Theranos whistleblower testifies blood-test machines were about as accurate as a coin toss
Theranos founder Elizabeth Holmes arrives at Robert F. Peckham U.S. Courthouse for opening arguments in her trial, in San Jose, California, September 8, 2021.
Peter DaSilva | Reuters
SAN JOSE, CALIF. – Elizabeth Holmes was the founder and face of Theranos, but when it came to the company’s laboratory, she relied on her highly qualified lab directors and scientists.
That’s the picture her defense attorneys painted on Wednesday, in an attempt to discredit the testimony of a former Theranos lab associate turned whistleblower, Erika Cheung, who said that the Edison blood-testing machines frequently failed quality control tests.
Lance Wade, a defense attorney for Holmes, ran through the high qualifications of the scientists who worked at Theranos, among them “52 scientists with PhDs and ten medical doctors.”
Wearing a black and gray dress with heels, Cheung spent six hours on the stand testifying about the high failure rate and data manipulation with the Edison, the company’s mini blood-lab machine.
“You’d have about the same luck flipping a coin as to whether your results were right or wrong,” Cheung said. “It was concerning to see this degree of failure, this was not typical for a normal lab.”
Cheung, who worked at Theranos for less than a year, said her lab managers were Mark Pandori, who has a PhD, and Adam Rosendorff, who has a medical degree. After quitting Theranos, Cheung became an advocate for ethics in the tech industry, launching a non-profit called Ethics in Entrepreneurship with her former colleague and whistleblower Tyler Shultz.
Holmes arrived to court in a dark green dress with a matching mask, she was hand in hand with her mother, Noel Holmes, who has attended every hearing since the trial began last week.
During one break Holmes, who has pleaded not guilty to a dozen counts of wire fraud and conspiracy, was seen hugging her mother.
During cross examination, Wade showed Cheung several validation reports for the assays that she testified were problematic. He pointed to the signatures of people who approved the tests for lab use, including a lab director and vice president. Holmes did not sign the document.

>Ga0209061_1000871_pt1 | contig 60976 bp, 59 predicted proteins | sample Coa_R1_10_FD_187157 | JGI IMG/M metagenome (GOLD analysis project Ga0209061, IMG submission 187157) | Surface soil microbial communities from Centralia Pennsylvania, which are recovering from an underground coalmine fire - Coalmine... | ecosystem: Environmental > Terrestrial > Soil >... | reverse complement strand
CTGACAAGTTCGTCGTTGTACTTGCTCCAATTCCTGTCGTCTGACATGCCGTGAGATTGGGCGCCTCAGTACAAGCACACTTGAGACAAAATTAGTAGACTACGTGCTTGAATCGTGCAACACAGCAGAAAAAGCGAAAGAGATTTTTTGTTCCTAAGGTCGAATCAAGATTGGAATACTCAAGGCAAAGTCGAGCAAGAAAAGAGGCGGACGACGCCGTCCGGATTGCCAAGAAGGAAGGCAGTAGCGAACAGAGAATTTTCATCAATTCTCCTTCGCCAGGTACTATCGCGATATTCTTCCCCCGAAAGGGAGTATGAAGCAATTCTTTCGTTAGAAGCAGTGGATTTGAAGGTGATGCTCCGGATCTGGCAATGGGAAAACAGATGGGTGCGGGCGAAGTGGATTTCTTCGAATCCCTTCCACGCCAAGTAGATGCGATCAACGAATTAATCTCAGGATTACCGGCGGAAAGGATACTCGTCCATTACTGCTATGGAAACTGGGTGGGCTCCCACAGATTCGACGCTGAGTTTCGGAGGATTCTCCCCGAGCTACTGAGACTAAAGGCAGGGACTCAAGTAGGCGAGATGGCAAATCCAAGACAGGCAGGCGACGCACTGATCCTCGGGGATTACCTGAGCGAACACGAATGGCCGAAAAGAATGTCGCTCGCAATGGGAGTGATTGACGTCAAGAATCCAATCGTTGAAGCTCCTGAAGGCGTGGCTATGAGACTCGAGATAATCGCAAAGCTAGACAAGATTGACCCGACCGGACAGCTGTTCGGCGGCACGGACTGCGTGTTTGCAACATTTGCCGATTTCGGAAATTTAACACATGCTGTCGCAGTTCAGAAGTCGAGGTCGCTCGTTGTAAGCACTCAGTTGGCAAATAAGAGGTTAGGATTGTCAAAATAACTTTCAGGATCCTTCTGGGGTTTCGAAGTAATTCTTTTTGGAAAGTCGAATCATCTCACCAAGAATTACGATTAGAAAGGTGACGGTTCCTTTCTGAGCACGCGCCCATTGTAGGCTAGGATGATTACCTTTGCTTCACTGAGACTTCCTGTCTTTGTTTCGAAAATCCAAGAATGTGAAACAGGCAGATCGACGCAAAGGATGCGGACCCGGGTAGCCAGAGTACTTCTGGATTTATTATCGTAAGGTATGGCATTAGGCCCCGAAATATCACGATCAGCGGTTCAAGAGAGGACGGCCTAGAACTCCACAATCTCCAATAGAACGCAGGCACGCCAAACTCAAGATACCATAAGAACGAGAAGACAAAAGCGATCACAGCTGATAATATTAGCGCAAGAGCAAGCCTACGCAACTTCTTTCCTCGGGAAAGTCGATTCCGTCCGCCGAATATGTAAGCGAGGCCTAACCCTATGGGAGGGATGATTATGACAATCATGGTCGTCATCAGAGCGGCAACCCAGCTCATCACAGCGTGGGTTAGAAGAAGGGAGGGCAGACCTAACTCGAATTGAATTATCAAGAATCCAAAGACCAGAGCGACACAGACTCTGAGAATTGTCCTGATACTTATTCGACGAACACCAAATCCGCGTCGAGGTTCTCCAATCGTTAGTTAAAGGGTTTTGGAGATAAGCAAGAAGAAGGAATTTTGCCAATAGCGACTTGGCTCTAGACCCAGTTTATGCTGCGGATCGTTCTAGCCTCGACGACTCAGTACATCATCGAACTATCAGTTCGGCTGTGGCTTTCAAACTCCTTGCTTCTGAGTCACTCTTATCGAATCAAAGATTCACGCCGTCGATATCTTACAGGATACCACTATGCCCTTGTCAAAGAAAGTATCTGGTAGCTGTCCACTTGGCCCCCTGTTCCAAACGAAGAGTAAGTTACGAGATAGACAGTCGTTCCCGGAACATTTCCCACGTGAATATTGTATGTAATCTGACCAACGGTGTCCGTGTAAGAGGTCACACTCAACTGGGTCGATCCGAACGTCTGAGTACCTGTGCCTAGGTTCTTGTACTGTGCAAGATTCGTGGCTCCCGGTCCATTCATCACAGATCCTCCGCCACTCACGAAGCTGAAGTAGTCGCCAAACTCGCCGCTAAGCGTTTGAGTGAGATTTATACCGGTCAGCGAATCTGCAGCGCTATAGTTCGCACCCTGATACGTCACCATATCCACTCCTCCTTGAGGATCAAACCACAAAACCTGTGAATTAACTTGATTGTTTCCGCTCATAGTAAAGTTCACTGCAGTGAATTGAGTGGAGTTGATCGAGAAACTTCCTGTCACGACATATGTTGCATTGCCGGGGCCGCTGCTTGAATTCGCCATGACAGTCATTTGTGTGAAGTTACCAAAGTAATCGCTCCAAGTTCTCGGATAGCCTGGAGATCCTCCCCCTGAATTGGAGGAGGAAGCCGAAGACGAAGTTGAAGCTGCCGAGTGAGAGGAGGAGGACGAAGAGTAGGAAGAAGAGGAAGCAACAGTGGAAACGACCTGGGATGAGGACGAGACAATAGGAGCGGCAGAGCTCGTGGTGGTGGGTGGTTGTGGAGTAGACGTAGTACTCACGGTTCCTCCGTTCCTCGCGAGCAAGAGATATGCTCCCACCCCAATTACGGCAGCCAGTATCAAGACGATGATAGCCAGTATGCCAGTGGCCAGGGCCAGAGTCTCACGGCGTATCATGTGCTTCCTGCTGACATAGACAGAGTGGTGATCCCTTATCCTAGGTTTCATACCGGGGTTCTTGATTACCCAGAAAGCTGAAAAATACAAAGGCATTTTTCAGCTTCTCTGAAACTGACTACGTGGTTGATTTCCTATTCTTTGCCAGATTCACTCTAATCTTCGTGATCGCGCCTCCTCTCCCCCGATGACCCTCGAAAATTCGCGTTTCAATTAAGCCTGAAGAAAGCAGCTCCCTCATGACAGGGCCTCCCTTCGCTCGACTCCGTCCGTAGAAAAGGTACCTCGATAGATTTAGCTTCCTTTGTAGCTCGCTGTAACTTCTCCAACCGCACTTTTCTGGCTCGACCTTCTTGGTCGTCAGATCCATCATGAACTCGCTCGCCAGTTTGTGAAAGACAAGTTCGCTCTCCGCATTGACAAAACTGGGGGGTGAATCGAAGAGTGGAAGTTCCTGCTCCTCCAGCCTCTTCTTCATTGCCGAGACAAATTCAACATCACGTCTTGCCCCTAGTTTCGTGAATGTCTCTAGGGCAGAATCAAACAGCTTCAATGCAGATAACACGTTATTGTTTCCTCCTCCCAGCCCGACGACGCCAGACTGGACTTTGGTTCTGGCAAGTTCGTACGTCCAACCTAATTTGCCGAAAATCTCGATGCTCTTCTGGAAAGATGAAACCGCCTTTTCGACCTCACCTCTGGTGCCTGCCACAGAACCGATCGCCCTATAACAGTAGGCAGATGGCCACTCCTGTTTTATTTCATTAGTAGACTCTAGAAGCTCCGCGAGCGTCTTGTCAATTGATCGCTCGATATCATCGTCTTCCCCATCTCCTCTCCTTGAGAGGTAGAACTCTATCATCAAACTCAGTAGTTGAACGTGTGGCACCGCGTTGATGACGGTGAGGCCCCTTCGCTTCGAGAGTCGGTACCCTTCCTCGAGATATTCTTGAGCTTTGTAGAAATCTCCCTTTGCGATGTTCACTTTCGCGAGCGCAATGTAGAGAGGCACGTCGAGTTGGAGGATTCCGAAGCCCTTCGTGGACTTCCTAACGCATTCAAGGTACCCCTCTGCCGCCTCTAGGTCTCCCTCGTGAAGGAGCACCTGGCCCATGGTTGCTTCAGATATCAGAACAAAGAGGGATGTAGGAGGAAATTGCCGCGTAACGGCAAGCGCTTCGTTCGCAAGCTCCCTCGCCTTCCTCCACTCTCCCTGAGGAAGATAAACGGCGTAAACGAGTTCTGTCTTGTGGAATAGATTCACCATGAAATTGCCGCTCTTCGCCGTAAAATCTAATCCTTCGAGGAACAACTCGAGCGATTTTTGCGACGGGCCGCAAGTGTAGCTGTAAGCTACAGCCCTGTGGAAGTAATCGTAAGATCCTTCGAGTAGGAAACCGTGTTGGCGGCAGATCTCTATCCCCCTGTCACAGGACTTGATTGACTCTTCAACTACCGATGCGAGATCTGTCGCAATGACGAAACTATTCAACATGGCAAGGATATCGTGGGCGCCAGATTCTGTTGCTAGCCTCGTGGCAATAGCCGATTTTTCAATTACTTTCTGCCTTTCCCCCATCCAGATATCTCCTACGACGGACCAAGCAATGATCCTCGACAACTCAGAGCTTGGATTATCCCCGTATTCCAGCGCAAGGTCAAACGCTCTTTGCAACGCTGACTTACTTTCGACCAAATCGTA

Cheung testified that quality control tests in the lab would routinely fail so the company would use an “outlier deletion” system to “cherry pick” the best data points to pass. Cheung later confirmed for defense attorneys that the quality control tests were not done on human blood samples.
Earlier in the day, Cheung testified that lab employees often manipulated the data in an attempt to keep the devices operating. She told the court that she eventually brought her concerns to Ramesh “Sunny” Balwani, Holmes second-in-command and for a time her romantic partner.
“The feedback and reception I got from him was ‘what makes you think you’re qualified to make these calls, you’re a recent grad out of UC Berkeley, what do you know about lab diagnostics? You have no visibility in this company,'” Cheung recalled.
Balwani, who will be tried separately next year, has also pleaded not guilty.
Cheung testified she took her concerns to Shultz and his grandfather, former U.S. Secretary of State and Theranos board member George Shultz.
“It was starting to get very uncomfortable and very stressful for me to work at the company,” Cheung said. “I was attempting to tell as many people as I could but it was just not getting through to people.”
Cheung’s testimony will continue on Friday.